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carEEr WEll-bEing

and your idEntity peOpLe UnDerestimAte the impACt OF their CAreer On

their OVerALL heALth

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o you like what you do each day? This might be the most basic, yet important, wellbeing question we can ask ourselves. Yet only 20% of people can give a strong ‘yes’ in response. At a fundamental level, we all need something to do, and ideally something to look forward to, when we wake up every day. What you spend your time doing each day shapes your identity, whether you are a student, parent, volunteer, retiree, or have a more conventional job. We spend the majority of our waking hours during the week doing something we consider a career, occupation, vocation, or job. When people first meet, they ask each other, “What do you do?” If your answer to that question is something you find fulfilling and meaningful, you are likely thriving in Career Well-being. People usually underestimate the influence of their career on their overall wellbeing. But Career Well-being is arguably the most essential of the five elements of well-being. If you don't have the opportunity to regularly do something you enjoy – even if it's more of a passion or interest than something you get paid to do – the odds of your having high well-being in other areas diminish rapidly. People with high Career Well-being are more than twice as likely to be thriving in their lives overall. Imagine that you have great social relationships, financial security, and good physical health – but you don't like what you do every day. Chances are, much of your social time is spent worrying or complaining about your lousy job. And this causes stress, taking a toll on your physical health. If your Career Wellbeing is low, it's easy to see how it can cause deterioration in other areas over time. 40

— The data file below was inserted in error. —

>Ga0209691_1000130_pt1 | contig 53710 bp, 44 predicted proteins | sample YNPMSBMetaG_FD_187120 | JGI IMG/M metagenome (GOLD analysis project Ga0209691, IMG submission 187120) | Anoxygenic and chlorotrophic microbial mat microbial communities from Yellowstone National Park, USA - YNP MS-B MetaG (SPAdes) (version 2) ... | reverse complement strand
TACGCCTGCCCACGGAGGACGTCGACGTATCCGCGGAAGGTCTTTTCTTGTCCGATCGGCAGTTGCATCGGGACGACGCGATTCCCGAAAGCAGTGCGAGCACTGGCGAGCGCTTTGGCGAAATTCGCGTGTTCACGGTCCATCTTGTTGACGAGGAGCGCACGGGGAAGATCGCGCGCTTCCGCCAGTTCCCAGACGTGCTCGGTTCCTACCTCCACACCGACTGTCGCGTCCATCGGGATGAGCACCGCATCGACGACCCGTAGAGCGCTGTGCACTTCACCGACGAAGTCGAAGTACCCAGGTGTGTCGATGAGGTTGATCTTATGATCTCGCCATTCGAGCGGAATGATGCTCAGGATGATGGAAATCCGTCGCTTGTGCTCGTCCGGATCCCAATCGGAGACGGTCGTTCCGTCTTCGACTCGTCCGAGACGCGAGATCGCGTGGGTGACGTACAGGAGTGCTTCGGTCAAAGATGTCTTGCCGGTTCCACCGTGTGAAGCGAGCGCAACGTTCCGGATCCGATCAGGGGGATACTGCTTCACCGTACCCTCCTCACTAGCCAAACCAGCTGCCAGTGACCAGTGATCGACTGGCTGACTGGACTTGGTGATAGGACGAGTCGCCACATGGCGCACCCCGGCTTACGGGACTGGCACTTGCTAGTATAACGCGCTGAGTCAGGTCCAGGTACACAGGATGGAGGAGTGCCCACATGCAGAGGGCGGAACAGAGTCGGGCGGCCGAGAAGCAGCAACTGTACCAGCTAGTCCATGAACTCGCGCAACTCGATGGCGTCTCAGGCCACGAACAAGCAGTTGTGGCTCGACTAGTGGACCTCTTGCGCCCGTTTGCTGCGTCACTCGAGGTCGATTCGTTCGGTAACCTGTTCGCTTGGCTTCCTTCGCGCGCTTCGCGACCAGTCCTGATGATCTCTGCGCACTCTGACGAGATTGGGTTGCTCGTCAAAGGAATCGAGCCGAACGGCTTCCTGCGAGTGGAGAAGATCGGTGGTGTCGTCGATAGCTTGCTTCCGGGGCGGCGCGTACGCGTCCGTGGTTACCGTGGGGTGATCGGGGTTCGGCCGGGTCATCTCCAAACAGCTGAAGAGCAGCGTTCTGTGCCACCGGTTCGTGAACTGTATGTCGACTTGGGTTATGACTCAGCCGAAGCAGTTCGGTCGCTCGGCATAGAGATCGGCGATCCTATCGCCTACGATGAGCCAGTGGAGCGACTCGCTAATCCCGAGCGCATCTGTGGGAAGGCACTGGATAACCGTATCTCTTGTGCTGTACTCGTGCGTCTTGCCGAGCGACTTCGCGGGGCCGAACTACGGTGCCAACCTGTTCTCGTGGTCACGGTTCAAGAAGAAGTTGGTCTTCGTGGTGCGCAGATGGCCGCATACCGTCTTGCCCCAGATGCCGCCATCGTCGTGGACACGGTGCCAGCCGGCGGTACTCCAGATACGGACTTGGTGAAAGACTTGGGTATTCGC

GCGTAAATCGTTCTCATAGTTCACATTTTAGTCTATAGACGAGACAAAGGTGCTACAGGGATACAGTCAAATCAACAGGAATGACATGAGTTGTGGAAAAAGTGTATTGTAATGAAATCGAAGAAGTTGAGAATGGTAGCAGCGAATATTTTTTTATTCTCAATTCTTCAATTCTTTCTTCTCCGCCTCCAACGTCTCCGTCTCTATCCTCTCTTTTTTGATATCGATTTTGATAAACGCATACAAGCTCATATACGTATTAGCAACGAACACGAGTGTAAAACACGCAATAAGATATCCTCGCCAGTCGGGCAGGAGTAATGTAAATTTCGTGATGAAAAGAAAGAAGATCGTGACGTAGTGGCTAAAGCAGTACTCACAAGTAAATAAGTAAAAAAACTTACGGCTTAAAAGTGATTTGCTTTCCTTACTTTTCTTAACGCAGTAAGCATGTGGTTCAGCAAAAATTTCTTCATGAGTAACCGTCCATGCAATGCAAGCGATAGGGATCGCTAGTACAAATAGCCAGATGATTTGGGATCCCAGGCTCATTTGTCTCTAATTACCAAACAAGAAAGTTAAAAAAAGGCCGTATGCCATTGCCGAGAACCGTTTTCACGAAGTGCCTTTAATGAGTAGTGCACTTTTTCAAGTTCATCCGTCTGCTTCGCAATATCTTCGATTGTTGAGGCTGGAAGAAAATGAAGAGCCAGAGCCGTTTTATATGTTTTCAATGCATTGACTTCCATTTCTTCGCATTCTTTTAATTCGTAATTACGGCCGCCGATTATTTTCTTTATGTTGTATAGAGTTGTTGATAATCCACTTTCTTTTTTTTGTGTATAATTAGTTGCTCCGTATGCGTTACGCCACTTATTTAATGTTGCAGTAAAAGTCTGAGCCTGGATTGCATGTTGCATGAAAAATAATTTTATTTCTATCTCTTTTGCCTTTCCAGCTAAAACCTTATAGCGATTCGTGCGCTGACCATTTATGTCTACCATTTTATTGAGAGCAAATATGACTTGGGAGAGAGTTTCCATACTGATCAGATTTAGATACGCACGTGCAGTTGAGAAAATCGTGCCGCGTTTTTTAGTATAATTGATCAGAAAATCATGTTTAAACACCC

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Losing your identity

To appreciate how much our careers shape our identity and well-being, consider what happens when someone loses a job and remains unemployed for a full year. A landmark study published in The Economic Journal revealed that unemployment might be the only major life event from which people do not fully recover within five years. This study followed 130,000 people for several decades, allowing researchers to look at the way major life events such as marriage, divorce, birth of a child, or death of a spouse affect our life satisfaction over time. One of the more encouraging findings was that, even in the face of some of life's most tragic events like the death of a spouse, after a few years, people do re-

cover to the same level of well-being they had before their spouse passed away. But this was not the case for those who were unemployed for a prolonged period of time – particularly not for men. Our wellbeing actually recovers more rapidly from the death of a spouse than it does from a sustained period of unemployment. This doesn't mean that getting fired will harm your well-being forever. The same study also found that being laid off from a job in the last year did not result in any significant long-term changes. The key is to avoid sustained periods of unemployment (more than a year) when you are actively looking for a job but unable to find one. In addition to the obvious loss of income from prolonged unemployment, the lack of regular social contact and the daily

Qatar Today september 10

9/28/10 2:05:45 PM

QT September Final bleed_pdf 41  

peOpLe UnDerestimAte the impACt OF their CAreer On their OVerALL heALth Losing your identity bottom line 40 Qatar Today september 10

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